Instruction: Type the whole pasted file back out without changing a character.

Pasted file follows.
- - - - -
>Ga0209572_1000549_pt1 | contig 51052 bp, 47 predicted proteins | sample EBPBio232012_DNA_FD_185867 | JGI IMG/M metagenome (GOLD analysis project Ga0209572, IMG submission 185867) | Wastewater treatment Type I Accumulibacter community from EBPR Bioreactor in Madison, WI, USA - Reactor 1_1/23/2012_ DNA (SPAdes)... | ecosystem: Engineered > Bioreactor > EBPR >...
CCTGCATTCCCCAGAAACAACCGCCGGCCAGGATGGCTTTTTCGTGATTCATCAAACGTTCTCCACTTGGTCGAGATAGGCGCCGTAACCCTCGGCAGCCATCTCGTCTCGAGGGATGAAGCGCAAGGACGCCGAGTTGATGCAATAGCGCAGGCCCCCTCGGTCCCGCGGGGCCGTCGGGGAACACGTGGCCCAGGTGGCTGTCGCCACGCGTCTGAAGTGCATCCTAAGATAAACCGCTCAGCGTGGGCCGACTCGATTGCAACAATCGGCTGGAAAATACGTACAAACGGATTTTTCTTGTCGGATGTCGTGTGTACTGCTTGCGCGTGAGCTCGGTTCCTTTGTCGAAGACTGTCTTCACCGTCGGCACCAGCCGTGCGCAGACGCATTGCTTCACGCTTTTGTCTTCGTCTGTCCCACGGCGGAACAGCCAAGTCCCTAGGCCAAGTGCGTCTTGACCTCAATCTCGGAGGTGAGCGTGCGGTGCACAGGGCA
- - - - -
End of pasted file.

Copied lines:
>Ga0209572_1000549_pt1 | contig 51052 bp, 47 predicted proteins | sample EBPBio232012_DNA_FD_185867 | JGI IMG/M metagenome (GOLD analysis project Ga0209572, IMG submission 185867) | Wastewater treatment Type I Accumulibacter community from EBPR Bioreactor in Madison, WI, USA - Reactor 1_1/23/2012_ DNA (SPAdes)... | ecosystem: Engineered > Bioreactor > EBPR >...
CCTGCATTCCCCAGAAACAACCGCCGGCCAGGATGGCTTTTTCGTGATTCATCAAACGTTCTCCACTTGGTCGAGATAGGCGCCGTAACCCTCGGCAGCCATCTCGTCTCGAGGGATGAAGCGCAAGGACGCCGAGTTGATGCAATAGCGCAGGCCCCCTCGGTCCCGCGGGGCCGTCGGGGAACACGTGGCCCAGGTGGCTGTCGCCACGCGTCTGAAGTGCATCCTAAGATAAACCGCTCAGCGTGGGCCGACTCGATTGCAACAATCGGCTGGAAAATACGTACAAACGGATTTTTCTTGTCGGATGTCGTGTGTACTGCTTGCGCGTGAGCTCGGTTCCTTTGTCGAAGACTGTCTTCACCGTCGGCACCAGCCGTGCGCAGACGCATTGCTTCACGCTTTTGTCTTCGTCTGTCCCACGGCGGAACAGCCAAGTCCCTAGGCCAAGTGCGTCTTGACCTCAATCTCGGAGGTGAGCGTGCGGTGCACAGGGCA